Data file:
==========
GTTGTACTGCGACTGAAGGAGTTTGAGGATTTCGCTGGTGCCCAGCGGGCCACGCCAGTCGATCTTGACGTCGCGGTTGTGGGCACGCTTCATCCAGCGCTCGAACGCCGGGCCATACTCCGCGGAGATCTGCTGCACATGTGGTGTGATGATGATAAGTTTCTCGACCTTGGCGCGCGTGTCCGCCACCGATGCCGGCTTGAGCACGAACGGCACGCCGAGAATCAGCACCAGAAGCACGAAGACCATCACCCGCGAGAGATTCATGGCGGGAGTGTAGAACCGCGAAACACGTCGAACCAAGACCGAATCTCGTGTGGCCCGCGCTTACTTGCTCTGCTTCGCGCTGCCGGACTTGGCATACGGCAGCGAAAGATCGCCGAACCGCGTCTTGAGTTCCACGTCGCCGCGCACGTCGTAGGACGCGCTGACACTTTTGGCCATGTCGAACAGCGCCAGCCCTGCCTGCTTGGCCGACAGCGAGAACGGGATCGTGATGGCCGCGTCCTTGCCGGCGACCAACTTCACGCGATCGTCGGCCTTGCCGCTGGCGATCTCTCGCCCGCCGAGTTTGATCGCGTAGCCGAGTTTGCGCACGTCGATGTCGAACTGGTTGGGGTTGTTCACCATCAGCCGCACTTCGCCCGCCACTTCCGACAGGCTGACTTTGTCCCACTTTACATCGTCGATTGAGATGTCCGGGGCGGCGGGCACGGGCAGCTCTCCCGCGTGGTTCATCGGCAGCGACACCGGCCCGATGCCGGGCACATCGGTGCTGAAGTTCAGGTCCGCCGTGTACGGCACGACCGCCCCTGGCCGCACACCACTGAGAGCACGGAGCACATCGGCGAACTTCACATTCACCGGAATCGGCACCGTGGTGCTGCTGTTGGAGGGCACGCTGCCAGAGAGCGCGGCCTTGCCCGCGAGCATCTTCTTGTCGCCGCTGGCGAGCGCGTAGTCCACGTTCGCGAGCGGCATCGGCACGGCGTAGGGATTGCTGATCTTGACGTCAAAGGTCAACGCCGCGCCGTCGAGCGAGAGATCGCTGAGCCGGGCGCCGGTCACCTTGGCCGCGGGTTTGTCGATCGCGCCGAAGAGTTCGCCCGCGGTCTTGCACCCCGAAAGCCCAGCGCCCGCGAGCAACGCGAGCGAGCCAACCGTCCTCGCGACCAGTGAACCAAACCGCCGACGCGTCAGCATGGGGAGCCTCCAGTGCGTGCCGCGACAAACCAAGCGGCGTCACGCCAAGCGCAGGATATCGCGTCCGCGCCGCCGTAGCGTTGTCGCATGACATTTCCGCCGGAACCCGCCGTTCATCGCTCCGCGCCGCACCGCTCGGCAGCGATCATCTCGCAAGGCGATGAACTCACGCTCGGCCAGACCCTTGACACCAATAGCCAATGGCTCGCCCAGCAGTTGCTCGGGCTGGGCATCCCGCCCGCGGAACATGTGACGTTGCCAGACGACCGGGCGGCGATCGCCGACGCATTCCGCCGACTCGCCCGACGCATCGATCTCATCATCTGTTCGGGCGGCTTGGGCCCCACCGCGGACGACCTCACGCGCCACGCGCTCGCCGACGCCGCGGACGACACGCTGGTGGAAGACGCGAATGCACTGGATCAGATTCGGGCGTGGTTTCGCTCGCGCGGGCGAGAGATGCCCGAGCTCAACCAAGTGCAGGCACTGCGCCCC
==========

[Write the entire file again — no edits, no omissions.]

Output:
GTTGTACTGCGACTGAAGGAGTTTGAGGATTTCGCTGGTGCCCAGCGGGCCACGCCAGTCGATCTTGACGTCGCGGTTGTGGGCACGCTTCATCCAGCGCTCGAACGCCGGGCCATACTCCGCGGAGATCTGCTGCACATGTGGTGTGATGATGATAAGTTTCTCGACCTTGGCGCGCGTGTCCGCCACCGATGCCGGCTTGAGCACGAACGGCACGCCGAGAATCAGCACCAGAAGCACGAAGACCATCACCCGCGAGAGATTCATGGCGGGAGTGTAGAACCGCGAAACACGTCGAACCAAGACCGAATCTCGTGTGGCCCGCGCTTACTTGCTCTGCTTCGCGCTGCCGGACTTGGCATACGGCAGCGAAAGATCGCCGAACCGCGTCTTGAGTTCCACGTCGCCGCGCACGTCGTAGGACGCGCTGACACTTTTGGCCATGTCGAACAGCGCCAGCCCTGCCTGCTTGGCCGACAGCGAGAACGGGATCGTGATGGCCGCGTCCTTGCCGGCGACCAACTTCACGCGATCGTCGGCCTTGCCGCTGGCGATCTCTCGCCCGCCGAGTTTGATCGCGTAGCCGAGTTTGCGCACGTCGATGTCGAACTGGTTGGGGTTGTTCACCATCAGCCGCACTTCGCCCGCCACTTCCGACAGGCTGACTTTGTCCCACTTTACATCGTCGATTGAGATGTCCGGGGCGGCGGGCACGGGCAGCTCTCCCGCGTGGTTCATCGGCAGCGACACCGGCCCGATGCCGGGCACATCGGTGCTGAAGTTCAGGTCCGCCGTGTACGGCACGACCGCCCCTGGCCGCACACCACTGAGAGCACGGAGCACATCGGCGAACTTCACATTCACCGGAATCGGCACCGTGGTGCTGCTGTTGGAGGGCACGCTGCCAGAGAGCGCGGCCTTGCCCGCGAGCATCTTCTTGTCGCCGCTGGCGAGCGCGTAGTCCACGTTCGCGAGCGGCATCGGCACGGCGTAGGGATTGCTGATCTTGACGTCAAAGGTCAACGCCGCGCCGTCGAGCGAGAGATCGCTGAGCCGGGCGCCGGTCACCTTGGCCGCGGGTTTGTCGATCGCGCCGAAGAGTTCGCCCGCGGTCTTGCACCCCGAAAGCCCAGCGCCCGCGAGCAACGCGAGCGAGCCAACCGTCCTCGCGACCAGTGAACCAAACCGCCGACGCGTCAGCATGGGGAGCCTCCAGTGCGTGCCGCGACAAACCAAGCGGCGTCACGCCAAGCGCAGGATATCGCGTCCGCGCCGCCGTAGCGTTGTCGCATGACATTTCCGCCGGAACCCGCCGTTCATCGCTCCGCGCCGCACCGCTCGGCAGCGATCATCTCGCAAGGCGATGAACTCACGCTCGGCCAGACCCTTGACACCAATAGCCAATGGCTCGCCCAGCAGTTGCTCGGGCTGGGCATCCCGCCCGCGGAACATGTGACGTTGCCAGACGACCGGGCGGCGATCGCCGACGCATTCCGCCGACTCGCCCGACGCATCGATCTCATCATCTGTTCGGGCGGCTTGGGCCCCACCGCGGACGACCTCACGCGCCACGCGCTCGCCGACGCCGCGGACGACACGCTGGTGGAAGACGCGAATGCACTGGATCAGATTCGGGCGTGGTTTCGCTCGCGCGGGCGAGAGATGCCCGAGCTCAACCAAGTGCAGGCACTGCGCCCC